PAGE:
Some States Impose Penalties on Uninsured Residents, Despite the Absence of a Federal Penalty
While the federal government no longer enforces an individual mandate penalty, several states have independently implemented their own mandates and associated penalties. Here’s what you need to know:
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Massachusetts: A Longstanding Individual Mandate
Massachusetts has had an individual mandate since 2006, which remains in effect. Although the state suspended penalties while the federal mandate was active, they reinstated them in 2019. The penalty is calculated as 50 percent of the lowest-cost health plan available. However, there is no penalty if your income is up to 150 percent of the poverty level.
New Jersey: Modeled After the ACA Penalty
In 2019, New Jersey implemented its own individual mandate, closely resembling the ACA penalty. The maximum penalty is based on the average cost of a bronze plan in the state. The revenue generated from the penalty supports the state’s new reinsurance program.
District of Columbia: Mayor Bowser Approves Individual Mandate
The District of Columbia’s City Council approved an individual mandate in 2018, which went into effect in 2019. The penalty is modeled after the ACA sanction and based on the average cost of a bronze plan in DC. The proceeds are used for outreach, enrollment assistance, and improving coverage availability and affordability within the district.
California: Individual Mandate for 2020
Starting in 2020, California implemented its own individual mandate, also modeled after the ACA penalty. The revenue generated supports the state’s new premium subsidies, which are available to a wider range of income levels compared to the ACA’s subsidies.
Rhode Island: Individual Mandate for 2020
In 2020, Rhode Island introduced its own individual mandate, with a penalty similar to the ACA sanction. The funds raised from the penalty contribute to the state’s reinsurance program.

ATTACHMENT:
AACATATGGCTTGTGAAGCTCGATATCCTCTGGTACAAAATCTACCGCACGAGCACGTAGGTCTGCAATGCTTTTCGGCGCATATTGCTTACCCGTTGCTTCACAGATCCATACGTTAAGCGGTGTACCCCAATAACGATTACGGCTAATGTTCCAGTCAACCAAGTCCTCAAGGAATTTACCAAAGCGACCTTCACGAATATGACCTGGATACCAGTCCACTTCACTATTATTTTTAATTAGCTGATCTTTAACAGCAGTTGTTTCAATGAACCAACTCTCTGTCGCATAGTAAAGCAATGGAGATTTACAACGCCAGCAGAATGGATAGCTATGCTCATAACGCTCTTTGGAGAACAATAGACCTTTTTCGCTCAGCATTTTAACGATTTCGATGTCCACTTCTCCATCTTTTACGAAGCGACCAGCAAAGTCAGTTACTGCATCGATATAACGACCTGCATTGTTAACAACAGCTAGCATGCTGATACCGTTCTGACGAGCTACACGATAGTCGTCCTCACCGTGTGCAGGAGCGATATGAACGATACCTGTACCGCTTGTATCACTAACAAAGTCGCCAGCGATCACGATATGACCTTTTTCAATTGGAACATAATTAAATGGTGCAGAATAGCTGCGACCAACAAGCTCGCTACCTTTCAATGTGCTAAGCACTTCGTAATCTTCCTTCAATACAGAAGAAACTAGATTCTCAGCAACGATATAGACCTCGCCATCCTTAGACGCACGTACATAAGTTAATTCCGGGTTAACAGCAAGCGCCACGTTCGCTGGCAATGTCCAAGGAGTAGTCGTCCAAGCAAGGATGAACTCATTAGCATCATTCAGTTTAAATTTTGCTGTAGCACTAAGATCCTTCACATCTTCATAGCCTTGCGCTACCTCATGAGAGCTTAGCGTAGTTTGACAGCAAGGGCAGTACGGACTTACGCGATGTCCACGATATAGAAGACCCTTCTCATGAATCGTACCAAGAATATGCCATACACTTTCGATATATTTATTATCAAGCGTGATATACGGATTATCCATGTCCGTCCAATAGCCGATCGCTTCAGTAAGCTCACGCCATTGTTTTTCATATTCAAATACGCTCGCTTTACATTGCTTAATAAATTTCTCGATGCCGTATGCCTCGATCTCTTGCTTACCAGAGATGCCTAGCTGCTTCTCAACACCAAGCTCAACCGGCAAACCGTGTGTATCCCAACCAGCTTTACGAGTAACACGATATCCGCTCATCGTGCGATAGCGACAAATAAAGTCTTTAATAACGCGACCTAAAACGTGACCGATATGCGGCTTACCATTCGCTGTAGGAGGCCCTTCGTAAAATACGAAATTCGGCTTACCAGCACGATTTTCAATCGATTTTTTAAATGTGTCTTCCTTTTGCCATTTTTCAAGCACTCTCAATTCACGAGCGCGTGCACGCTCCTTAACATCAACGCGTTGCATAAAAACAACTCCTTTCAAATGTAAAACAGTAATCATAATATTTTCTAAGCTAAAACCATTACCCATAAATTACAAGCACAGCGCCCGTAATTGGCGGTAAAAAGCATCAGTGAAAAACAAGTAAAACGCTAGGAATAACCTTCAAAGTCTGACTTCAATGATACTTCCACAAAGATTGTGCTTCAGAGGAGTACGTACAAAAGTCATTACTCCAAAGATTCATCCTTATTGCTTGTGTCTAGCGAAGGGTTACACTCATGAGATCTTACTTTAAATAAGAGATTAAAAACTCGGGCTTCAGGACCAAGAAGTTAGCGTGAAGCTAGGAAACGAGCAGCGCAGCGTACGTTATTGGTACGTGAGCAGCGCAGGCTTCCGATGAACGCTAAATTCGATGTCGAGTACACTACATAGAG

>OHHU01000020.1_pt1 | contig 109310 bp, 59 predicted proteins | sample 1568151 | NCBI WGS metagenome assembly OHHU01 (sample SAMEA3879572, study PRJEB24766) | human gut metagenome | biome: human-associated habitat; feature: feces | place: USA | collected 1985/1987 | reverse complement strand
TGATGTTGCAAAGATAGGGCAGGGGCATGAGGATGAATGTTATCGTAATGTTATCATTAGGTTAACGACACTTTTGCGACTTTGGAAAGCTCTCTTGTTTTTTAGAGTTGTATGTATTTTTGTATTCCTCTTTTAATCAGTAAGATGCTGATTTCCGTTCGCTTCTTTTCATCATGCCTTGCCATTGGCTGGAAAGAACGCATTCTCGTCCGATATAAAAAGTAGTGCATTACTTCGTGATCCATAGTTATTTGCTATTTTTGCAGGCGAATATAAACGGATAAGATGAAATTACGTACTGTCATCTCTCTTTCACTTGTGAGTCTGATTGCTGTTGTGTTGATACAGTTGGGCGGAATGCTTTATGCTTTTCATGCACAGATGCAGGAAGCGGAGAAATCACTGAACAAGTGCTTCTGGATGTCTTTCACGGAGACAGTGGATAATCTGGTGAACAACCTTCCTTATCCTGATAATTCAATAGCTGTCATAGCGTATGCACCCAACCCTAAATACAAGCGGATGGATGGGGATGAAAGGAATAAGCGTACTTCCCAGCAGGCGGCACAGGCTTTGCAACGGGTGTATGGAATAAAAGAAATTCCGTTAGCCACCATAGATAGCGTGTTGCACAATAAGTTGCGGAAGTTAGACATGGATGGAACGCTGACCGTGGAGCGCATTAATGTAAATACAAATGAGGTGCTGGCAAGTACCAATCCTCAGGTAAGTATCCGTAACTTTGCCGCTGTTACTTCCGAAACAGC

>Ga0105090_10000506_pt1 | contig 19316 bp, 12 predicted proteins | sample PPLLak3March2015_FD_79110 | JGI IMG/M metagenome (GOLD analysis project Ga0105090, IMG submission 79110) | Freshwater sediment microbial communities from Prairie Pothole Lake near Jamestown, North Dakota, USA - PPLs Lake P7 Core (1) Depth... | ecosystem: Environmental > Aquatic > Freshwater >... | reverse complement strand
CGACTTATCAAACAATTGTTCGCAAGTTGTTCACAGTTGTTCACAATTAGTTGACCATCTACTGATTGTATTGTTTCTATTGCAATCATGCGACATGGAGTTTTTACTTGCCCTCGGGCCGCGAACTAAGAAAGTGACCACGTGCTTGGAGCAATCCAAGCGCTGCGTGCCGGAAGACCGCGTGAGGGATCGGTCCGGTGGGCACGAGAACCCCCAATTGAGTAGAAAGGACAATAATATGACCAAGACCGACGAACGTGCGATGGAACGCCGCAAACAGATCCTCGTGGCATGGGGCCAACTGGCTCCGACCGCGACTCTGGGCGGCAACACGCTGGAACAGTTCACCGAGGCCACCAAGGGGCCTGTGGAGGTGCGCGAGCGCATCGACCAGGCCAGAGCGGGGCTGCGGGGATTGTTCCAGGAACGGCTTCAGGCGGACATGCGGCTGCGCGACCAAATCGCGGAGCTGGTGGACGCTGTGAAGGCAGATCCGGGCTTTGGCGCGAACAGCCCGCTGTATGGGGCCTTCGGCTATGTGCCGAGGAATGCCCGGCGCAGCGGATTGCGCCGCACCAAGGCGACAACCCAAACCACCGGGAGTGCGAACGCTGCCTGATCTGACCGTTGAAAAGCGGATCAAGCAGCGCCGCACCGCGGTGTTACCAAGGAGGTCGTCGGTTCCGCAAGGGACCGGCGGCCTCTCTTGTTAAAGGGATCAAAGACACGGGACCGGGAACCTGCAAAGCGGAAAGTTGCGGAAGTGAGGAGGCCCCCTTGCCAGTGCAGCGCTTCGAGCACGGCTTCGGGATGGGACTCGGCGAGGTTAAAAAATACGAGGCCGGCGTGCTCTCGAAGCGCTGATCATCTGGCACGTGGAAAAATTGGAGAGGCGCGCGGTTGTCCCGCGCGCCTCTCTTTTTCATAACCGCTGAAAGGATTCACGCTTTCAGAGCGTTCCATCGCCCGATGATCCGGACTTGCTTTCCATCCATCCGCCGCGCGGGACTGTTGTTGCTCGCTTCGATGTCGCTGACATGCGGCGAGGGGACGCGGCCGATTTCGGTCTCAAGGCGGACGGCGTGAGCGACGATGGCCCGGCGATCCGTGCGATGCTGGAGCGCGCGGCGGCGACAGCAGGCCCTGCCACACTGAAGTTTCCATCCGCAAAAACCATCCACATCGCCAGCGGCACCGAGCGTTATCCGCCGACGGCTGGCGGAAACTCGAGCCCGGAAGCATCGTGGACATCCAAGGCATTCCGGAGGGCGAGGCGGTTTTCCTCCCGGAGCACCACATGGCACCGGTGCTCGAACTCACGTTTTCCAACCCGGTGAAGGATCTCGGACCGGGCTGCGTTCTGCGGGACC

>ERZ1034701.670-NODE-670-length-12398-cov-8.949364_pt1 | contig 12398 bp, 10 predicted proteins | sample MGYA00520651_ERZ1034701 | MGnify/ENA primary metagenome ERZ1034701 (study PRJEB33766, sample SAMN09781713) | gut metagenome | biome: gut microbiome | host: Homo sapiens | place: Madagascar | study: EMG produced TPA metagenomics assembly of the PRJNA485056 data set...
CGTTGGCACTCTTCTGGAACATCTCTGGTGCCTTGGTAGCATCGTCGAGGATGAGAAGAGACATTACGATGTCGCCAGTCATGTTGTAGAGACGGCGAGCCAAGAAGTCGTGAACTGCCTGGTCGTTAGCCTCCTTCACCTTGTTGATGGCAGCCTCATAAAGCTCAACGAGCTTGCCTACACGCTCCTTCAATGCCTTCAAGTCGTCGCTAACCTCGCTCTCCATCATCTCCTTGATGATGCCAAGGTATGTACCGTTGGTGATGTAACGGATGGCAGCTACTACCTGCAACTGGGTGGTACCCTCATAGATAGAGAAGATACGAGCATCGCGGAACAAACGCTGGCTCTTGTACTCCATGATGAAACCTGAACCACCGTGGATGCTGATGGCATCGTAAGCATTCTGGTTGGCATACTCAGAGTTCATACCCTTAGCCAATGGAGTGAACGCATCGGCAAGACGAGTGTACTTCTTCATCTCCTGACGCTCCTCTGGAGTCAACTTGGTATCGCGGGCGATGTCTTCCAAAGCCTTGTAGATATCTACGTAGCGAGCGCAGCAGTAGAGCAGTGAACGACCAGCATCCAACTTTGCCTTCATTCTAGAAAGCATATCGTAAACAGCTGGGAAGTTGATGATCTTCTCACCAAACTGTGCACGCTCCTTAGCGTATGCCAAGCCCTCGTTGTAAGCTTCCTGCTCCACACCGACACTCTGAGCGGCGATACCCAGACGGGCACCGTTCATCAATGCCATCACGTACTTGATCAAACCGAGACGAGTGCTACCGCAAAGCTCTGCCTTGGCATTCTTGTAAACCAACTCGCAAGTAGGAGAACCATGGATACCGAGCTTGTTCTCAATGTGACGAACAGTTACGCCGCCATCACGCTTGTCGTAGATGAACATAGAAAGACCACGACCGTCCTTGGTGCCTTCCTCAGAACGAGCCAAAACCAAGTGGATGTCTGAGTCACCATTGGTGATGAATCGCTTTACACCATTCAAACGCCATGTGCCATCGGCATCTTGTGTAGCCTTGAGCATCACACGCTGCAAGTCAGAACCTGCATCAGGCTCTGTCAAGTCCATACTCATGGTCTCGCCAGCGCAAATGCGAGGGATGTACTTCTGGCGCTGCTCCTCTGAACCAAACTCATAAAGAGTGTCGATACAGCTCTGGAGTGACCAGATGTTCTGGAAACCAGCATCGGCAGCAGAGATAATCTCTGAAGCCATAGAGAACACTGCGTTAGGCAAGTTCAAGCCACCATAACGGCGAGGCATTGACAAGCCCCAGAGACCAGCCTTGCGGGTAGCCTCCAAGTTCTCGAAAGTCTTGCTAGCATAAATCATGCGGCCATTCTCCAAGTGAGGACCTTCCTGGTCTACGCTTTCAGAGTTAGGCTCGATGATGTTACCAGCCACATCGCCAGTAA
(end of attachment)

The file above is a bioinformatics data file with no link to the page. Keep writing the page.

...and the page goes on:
Vermont: Toothless Individual Mandate
Vermont enacted legislation for an individual mandate in 2020. However, lawmakers couldn’t agree on a penalty, rendering the mandate essentially toothless. Nonetheless, future legislative sessions may impose a penalty. The state currently focuses on using taxpayers’ individual mandate information to identify uninsured residents and provide assistance in obtaining affordable health coverage.
The Federal Individual Mandate Sanction from 2014 to 2018
The Affordable Care Act (ACA) included an individual mandate that required Americans to purchase health coverage or face a tax penalty, unless they qualified for an exemption. While the law aimed to make health insurance more accessible, the individual mandate was repealed in 2019 through the Republican tax bill.
The individual mandate penalty played a crucial role in keeping premiums lower. It ensured that healthy individuals remained part of the insured pool, especially after coverage for pre-existing conditions became guaranteed. Although the ACA’s premium subsidies also contribute to affordable coverage, the individual mandate had a significant impact on premium rates.
Uninsured tax filers were more likely to be exempt from the penalty rather than face it. In 2014, only 7.9 million taxpayers out of more than 138 million returns were subject to the penalty. In contrast, 12 million taxpayers qualified for an exemption. These numbers decreased in subsequent years as overall enrollment in health insurance plans increased.
The Impact on Most Americans
For the majority of Americans, the individual mandate had little effect. The penalty waivers were more common than penalty assessments. Most individuals already received health insurance through employers or government programs like Medicaid or Medicare. Such coverage counted as minimum essential coverage, exempting individuals from the penalty.
However, plans that didn’t meet major medical coverage requirements, like short-term plans, did subject individuals to the penalty. The penalty varied based on income, with higher-income families facing more substantial fines. Nevertheless, the penalties rarely applied to many people due to their existing coverage.
Changes to Federal Tax Returns
As of 2019, the question regarding health insurance coverage no longer appears on the federal Form 1040. However, specific state tax returns in Massachusetts, New Jersey, California, Rhode Island, and the District of Columbia still include questions related to health coverage. These state returns aim to connect uninsured residents with affordable options.
Additionally, individuals who receive premium subsidies or need to reconcile their subsidies still use Form 8962 on their federal tax returns. Exchanges, insurers, and employers continue to report coverage details through forms 1095-a, b, and c.
Understanding the penalties and exemptions related to health insurance is crucial for avoiding unnecessary costs and ensuring appropriate coverage. Stay informed about your state’s individual mandates and seek guidance from professionals or resources provided by your local government.